Entomology (Study of Bugs)/Ear


Hi Ed,

I am a researcher for the TV show Bones.  I was wondering if I could ask you a quick question?  Would enough earwigs eat human flesh?  Or chew it up?  Obviously on a dead body.


Scott Recchia - Researcher
Bones on FOX

Dear Scott = My apologies for the delay in response, I loaded your question last night before dinner, then forgot that I had done that, and logged off before answering. That aside, my best guess would be 'extremely unlikely'; the only reason I don't say 'No' is that there are so very few absolutes in nature. As you likely are well aware, there are many species of earwigs, with varying dietary habits, but none that I know of would seek out fresh carrion. I suspect that any earwigs found on a corpse before it reached the dry decay stage would be more interested in feeding on other insects found there. If you haven't already checked them out, you might look at some of the links at http://tinyurl.com/n4m5dx9

Hope this helps,

Entomology (Study of Bugs)

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Ed Saugstad


Will accept most questions in general entomology, including those related to medical entomology, taxonomy, ecology, arthropod surveillance, and pest management. If you are requesting a 'mystery bug' identification, PLEASE either attach an image to your question, or post an image on a web page (such as Flickr) so that I can look at it, as verbal descriptions frequently are insufficient for a definitive identification.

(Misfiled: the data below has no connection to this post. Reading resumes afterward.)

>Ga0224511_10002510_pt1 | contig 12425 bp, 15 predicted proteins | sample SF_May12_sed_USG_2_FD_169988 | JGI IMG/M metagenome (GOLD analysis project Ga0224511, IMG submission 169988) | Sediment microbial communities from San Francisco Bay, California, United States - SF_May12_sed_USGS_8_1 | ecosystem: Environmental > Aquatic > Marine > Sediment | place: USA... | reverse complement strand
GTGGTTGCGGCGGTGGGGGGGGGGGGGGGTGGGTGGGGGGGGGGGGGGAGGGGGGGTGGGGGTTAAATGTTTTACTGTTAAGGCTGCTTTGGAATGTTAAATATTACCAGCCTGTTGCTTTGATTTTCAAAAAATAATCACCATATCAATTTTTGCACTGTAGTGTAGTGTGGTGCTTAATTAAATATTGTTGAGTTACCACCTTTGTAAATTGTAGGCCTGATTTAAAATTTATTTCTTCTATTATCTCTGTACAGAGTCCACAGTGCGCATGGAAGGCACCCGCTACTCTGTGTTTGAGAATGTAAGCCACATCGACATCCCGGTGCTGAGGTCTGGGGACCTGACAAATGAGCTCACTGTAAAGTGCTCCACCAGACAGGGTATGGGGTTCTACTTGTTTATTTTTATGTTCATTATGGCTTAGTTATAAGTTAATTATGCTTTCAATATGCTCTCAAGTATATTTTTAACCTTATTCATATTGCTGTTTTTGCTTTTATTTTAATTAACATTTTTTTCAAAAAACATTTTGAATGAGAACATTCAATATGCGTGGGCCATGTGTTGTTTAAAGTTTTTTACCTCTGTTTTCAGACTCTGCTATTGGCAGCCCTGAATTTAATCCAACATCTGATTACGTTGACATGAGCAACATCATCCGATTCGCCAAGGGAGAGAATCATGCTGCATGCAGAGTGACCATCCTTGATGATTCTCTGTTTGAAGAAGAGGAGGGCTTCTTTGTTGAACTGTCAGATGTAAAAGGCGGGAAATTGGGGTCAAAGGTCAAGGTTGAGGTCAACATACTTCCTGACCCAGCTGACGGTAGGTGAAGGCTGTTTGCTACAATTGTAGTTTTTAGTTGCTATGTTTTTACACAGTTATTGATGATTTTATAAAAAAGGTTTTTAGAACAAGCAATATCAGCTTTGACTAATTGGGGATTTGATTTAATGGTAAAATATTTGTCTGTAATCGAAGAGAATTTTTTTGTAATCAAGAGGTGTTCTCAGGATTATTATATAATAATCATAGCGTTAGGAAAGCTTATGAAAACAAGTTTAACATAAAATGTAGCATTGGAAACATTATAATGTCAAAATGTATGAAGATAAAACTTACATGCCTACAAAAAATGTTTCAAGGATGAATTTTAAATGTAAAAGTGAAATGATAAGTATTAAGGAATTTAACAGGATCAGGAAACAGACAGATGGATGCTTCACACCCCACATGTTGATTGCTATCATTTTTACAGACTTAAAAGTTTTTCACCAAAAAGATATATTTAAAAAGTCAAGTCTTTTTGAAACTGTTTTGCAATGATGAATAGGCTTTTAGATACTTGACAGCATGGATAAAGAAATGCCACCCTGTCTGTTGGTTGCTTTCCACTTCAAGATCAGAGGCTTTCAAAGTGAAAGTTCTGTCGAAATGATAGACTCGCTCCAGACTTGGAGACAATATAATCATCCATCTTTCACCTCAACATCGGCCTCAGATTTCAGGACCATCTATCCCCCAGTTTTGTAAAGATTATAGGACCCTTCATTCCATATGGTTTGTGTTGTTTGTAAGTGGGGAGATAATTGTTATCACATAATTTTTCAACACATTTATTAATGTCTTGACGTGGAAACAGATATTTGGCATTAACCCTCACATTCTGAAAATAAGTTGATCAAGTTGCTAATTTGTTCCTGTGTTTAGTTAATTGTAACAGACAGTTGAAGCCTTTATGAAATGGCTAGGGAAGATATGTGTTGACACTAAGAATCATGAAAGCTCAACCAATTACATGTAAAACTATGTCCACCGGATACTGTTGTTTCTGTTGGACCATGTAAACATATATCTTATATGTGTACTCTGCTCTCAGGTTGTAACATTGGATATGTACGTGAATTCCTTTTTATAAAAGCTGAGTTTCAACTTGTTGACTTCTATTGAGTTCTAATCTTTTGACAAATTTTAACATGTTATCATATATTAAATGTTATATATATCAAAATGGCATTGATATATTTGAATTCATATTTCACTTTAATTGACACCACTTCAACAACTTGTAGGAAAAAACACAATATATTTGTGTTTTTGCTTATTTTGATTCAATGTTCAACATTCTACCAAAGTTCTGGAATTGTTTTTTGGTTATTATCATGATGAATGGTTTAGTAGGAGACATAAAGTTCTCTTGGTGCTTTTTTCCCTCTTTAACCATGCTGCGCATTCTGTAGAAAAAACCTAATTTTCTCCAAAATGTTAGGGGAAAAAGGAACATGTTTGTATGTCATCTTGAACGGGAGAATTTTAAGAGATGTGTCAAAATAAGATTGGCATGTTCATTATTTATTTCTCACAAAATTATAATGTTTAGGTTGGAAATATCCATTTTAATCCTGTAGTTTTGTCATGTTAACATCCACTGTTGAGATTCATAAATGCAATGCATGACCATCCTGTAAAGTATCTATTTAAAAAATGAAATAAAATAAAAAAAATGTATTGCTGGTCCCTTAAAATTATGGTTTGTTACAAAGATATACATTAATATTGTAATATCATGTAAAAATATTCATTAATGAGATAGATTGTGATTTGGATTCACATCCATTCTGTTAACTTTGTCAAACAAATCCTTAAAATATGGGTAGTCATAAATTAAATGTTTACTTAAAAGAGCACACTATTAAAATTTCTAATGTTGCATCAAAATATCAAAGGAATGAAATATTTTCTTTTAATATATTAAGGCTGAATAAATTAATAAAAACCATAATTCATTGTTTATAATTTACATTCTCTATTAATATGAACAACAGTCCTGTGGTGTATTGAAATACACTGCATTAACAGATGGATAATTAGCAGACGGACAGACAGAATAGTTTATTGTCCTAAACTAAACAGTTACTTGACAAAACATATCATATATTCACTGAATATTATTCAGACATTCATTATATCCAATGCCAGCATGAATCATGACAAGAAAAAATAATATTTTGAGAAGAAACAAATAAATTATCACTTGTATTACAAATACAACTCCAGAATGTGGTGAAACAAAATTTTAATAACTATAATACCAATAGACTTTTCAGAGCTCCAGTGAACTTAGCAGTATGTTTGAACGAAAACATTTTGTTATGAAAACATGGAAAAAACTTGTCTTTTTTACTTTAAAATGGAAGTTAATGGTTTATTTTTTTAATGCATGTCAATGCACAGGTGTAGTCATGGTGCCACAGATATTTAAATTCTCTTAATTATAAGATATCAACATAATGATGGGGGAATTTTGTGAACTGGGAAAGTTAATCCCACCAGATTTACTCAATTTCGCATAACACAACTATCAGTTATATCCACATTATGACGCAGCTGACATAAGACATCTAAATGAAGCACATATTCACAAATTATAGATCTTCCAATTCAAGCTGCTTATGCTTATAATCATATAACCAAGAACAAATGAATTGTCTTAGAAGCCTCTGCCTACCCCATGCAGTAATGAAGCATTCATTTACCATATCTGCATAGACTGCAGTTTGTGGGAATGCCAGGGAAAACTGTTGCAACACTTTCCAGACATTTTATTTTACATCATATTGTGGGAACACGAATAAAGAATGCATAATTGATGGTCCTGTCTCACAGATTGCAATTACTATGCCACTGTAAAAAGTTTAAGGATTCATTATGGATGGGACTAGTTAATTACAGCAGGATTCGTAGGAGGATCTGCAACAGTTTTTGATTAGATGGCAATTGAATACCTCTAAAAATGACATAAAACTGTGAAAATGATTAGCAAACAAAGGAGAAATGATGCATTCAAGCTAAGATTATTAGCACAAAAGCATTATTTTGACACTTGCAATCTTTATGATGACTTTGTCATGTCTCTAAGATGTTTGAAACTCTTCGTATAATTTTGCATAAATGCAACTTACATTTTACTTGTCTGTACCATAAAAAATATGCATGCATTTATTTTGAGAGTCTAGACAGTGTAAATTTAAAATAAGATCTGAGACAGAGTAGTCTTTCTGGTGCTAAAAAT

21 years in the U.S. Army as a medical entomologist; duties varied from surveillance of pest populations (including mosquitoes, cockroaches, ticks, and stored products pests) to conducting research on mosquito-virus ecological relationships and mosquito faunal studies. Ten years as a civilian analyst for the Department of Defense, primarily on distribution of vector-borne diseases worldwide. Limited experience on surveillance of agricultural insects in North Dakota and Indiana.

Entomological Society of America, West Virginia Entomological Society, Society for Vector Ecology, National Speleological Society, West Virginia Association for Cave Studies.

American Journal of Public Health, Contributions of the American Entomological Institute, Japanese Journal of Sanitary Zoology, Journal of Economic Entomology, Mosquito News, and Mosquito Systematics.

B.S. in entomology from North Dakota State University in 1963, M.S. in entomology from Purdue University in 1967.

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